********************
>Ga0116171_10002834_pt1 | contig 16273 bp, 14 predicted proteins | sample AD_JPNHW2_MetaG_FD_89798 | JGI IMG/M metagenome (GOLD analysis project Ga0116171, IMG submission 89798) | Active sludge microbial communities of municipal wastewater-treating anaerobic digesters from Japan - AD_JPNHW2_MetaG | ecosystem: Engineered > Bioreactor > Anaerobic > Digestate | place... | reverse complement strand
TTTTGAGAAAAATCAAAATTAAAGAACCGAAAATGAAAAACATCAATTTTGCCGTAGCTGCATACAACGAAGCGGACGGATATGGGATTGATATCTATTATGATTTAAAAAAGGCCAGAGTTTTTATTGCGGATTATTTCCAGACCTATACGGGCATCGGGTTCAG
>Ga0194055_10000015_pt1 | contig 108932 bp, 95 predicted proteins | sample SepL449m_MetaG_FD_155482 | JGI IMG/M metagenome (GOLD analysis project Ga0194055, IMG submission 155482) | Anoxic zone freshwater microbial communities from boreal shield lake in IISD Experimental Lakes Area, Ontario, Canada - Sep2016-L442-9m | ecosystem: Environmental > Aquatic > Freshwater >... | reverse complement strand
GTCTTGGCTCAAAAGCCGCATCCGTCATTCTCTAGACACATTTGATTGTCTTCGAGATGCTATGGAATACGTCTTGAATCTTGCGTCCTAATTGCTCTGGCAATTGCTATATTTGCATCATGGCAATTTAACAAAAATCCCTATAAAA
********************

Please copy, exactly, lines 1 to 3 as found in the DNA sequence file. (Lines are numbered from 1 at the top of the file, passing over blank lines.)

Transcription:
>Ga0116171_10002834_pt1 | contig 16273 bp, 14 predicted proteins | sample AD_JPNHW2_MetaG_FD_89798 | JGI IMG/M metagenome (GOLD analysis project Ga0116171, IMG submission 89798) | Active sludge microbial communities of municipal wastewater-treating anaerobic digesters from Japan - AD_JPNHW2_MetaG | ecosystem: Engineered > Bioreactor > Anaerobic > Digestate | place... | reverse complement strand
TTTTGAGAAAAATCAAAATTAAAGAACCGAAAATGAAAAACATCAATTTTGCCGTAGCTGCATACAACGAAGCGGACGGATATGGGATTGATATCTATTATGATTTAAAAAAGGCCAGAGTTTTTATTGCGGATTATTTCCAGACCTATACGGGCATCGGGTTCAG
>Ga0194055_10000015_pt1 | contig 108932 bp, 95 predicted proteins | sample SepL449m_MetaG_FD_155482 | JGI IMG/M metagenome (GOLD analysis project Ga0194055, IMG submission 155482) | Anoxic zone freshwater microbial communities from boreal shield lake in IISD Experimental Lakes Area, Ontario, Canada - Sep2016-L442-9m | ecosystem: Environmental > Aquatic > Freshwater >... | reverse complement strand